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Gov. Mike Parson on Thursday expanded the call for the special legislative session underway to include COVID-19 liability protection for health care, manufacturers, and other businesses and organizations.

The Legislature is currently in a special legislative session to pass a supplemental budget with $1.2 billion in spending almost entirely related to pandemic response. The House passed the appropriations bill with the spending authority Tuesday, sending the bill on to the Senate.

Parson said hospitals, health care providers, manufacturers, businesses, schools, churches and other organizations have all played critical roles in the state's response since he declared an ongoing state of emergency in March because of the pandemic.

"None of these groups should be penalized for their efforts to respond to a declared state of emergency," he said. "They must be able to continue operating and serving the public without risk of unnecessary and senseless claims."

According to his expanded call for special session, Parson is seeking a new law that would give liability protection to health care providers as it relates to their response to a declared state of emergency; product liability protection "for any person who designs, manufactures, labels, sells, distributes or donates products" in response to a declared state of emergency; and premises liability protection for exposure claims related to a declared state of emergency.

The agenda item of liability protection for health care providers refers to a state civil defense law. That emergency management law already grants health care providers deployed by a governor or any state agency during a declared emergency to not have to face civil damages or administrative sanctions "for any failure, in the delivery of health care necessitated by the emergency during deployment, to exercise the skill and learning of an ordinarily careful health care provider in similar circumstances."

The law, as it stands, specifically states health care providers in such situations, however, "shall be liable for damages due to willful and wanton acts or omissions in rendering such care."

The other state liability laws on the books cited in Parson's proclamation refer to tort laws.

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Those laws for products liability currently hold a defendant is liable for damages if a product was used in a reasonably anticipated manner, was defective as sold and caused injury; was unreasonably dangerous when used in a reasonably anticipated way by someone who didn't understand how it works, was not given a warning and was injured; or both.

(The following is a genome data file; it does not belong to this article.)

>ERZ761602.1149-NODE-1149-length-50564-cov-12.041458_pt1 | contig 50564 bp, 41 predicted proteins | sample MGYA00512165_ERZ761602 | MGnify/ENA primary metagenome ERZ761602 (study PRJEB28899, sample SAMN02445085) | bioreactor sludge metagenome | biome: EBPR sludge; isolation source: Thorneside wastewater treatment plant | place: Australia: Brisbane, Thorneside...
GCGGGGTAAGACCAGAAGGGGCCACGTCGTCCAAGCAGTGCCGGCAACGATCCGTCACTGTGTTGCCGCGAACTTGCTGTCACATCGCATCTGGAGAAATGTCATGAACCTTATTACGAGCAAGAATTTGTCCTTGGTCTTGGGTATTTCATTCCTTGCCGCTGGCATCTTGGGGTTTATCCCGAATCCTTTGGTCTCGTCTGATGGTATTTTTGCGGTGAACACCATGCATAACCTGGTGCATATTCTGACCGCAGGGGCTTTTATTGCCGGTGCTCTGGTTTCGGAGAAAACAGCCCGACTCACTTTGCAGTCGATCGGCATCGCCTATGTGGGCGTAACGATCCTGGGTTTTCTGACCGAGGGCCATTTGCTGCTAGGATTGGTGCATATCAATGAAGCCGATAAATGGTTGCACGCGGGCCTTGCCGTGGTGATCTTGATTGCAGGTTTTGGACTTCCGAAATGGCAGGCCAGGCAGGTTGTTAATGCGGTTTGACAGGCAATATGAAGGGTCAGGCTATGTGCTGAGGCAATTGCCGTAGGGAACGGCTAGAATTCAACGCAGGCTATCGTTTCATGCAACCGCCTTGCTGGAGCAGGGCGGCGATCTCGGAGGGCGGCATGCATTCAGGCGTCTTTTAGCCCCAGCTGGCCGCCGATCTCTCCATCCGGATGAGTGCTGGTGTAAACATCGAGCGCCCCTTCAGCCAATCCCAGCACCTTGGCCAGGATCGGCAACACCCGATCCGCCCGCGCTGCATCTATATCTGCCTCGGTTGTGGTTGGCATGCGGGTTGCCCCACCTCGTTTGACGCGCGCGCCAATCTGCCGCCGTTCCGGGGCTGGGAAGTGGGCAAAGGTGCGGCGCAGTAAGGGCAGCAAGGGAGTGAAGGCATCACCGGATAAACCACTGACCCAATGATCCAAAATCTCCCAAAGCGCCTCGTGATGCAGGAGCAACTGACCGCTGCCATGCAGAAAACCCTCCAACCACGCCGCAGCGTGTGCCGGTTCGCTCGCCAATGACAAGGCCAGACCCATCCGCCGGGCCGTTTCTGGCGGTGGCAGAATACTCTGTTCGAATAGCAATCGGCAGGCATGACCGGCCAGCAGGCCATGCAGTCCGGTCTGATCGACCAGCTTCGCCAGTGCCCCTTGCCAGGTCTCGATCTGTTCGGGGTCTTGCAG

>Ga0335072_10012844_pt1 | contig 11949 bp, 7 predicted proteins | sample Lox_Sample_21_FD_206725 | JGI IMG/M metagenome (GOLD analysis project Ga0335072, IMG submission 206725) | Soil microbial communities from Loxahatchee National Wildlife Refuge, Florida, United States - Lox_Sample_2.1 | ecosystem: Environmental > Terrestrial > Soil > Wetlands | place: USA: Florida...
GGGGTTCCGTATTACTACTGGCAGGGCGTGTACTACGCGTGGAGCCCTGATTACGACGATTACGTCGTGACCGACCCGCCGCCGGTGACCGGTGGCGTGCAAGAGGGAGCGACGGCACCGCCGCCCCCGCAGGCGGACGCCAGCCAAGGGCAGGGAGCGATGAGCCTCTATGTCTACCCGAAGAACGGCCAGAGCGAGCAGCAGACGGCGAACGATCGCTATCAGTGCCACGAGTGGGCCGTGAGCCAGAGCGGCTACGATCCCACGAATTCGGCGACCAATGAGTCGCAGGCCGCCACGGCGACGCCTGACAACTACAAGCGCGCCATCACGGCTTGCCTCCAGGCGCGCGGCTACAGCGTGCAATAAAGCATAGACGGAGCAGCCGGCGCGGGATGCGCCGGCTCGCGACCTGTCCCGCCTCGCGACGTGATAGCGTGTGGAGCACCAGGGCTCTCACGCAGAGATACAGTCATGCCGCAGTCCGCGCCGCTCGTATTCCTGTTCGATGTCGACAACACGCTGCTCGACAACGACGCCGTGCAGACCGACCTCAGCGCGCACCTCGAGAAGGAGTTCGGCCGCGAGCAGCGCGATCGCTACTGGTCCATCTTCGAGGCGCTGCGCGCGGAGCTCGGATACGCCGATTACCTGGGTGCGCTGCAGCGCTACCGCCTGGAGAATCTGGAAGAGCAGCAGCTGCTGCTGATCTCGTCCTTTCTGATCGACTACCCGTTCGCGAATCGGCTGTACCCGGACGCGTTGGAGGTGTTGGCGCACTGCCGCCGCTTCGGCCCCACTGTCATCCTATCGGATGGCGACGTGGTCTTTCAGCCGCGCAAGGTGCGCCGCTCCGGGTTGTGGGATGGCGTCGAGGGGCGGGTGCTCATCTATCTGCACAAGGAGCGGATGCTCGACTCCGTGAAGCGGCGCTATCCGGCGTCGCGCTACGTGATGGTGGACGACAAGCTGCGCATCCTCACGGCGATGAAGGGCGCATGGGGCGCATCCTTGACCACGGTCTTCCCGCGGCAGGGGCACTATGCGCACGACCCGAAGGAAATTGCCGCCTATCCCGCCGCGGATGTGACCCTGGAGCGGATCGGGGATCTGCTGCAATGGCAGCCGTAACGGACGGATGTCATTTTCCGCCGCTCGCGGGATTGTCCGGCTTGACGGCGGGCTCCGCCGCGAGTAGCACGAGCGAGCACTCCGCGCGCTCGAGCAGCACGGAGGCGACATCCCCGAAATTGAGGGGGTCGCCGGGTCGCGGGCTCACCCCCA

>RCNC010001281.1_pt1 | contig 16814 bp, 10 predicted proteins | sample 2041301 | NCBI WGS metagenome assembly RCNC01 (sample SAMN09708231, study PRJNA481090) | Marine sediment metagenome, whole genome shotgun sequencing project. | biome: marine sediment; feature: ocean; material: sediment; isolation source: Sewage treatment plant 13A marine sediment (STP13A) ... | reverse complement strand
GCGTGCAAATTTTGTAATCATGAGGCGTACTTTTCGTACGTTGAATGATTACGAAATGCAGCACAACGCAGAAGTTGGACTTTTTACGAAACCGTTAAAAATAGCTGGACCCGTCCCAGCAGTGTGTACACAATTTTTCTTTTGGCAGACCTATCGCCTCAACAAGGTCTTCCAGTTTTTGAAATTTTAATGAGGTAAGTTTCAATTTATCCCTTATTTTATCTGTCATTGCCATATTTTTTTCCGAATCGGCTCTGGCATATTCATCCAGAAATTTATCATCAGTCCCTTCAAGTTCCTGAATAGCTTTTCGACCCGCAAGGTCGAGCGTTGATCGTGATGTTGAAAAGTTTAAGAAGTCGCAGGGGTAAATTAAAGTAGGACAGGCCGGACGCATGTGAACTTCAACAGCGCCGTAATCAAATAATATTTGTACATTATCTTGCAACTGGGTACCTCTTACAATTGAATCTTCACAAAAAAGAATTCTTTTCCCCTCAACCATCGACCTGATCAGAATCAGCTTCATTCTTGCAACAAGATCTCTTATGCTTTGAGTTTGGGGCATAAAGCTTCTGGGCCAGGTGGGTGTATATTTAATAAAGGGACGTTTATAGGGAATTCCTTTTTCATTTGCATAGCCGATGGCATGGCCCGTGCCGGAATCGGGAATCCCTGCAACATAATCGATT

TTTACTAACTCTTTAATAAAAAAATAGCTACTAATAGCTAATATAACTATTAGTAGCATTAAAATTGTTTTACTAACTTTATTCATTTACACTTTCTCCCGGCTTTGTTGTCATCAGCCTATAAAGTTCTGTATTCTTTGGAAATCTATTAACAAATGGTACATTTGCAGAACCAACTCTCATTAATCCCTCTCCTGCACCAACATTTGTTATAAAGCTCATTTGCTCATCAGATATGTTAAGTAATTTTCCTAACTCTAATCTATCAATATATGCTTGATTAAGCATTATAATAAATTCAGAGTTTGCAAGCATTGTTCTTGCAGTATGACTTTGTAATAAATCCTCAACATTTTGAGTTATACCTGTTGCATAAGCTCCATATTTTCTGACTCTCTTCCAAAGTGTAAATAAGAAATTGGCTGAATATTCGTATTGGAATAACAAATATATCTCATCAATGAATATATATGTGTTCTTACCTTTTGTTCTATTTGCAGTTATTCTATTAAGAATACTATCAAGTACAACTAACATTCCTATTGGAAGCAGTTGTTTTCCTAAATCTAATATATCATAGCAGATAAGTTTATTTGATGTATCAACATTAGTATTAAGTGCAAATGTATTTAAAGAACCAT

Premises liability refers to whether businesses — including manufacturers, restaurants, entertainment venues, property managers and nonprofits — are responsible for dangers on their property.

As currently written, those dangers can include sickness and disease, and cover ensuing medical expenses, wage loss and loss of services.

The move to include liability protections in special session has been broadcast for some time, and tort reform generally has been a standing objective for some state lawmakers for a long time.

House Majority Floor Leader Rob Vescovo, R-Arnold, wrote to Parson before the start of session last week that "Right now, there are numerous small businesses afraid to open because of the threat of litigation tied to COVID-19. Additionally, many of our hospitals and health care professionals are asking us to help them to better be able to do their jobs by passing commonsense COVID-19 liability protections."

When he called last month for the current special session, Parson said, "I think the legal liability issue should be front and center in this state, and if it's not done in special session, it definitely should be a priority in (regular) session," hopefully in the first 30 or 60 days.

On Thursday, he expected the COVID-19 liability work to be completed before the end of the first week after Thanksgiving, if not before Thanksgiving.

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Parson's call got mixed reactions.

Brad Jones, the state director of the National Federation of Independent Businesses, said in a statement, "Missouri small-business owners are pleased to see the governor include liability protection in his latest special session. On top of all the other struggles the small-business community has had to endure over the past six months, they shouldn't have to worry about being wrongfully sued."

Brett Emison, the immediate past president of the Missouri Association of Trial Attorneys, said in a statement, "Our lawmakers should (be) enacting policies to protect the public against spreading the virus; not protecting irresponsible businesses from accountability when they fail to follow recommended guidelines."

Emison added, "For our economy to fully reopen and for jobs to return, the public must be safe to engage with businesses. If businesses and employers are no longer responsible when they fail to follow recommended health and safety guidelines, how can employees and customers feel safe?"

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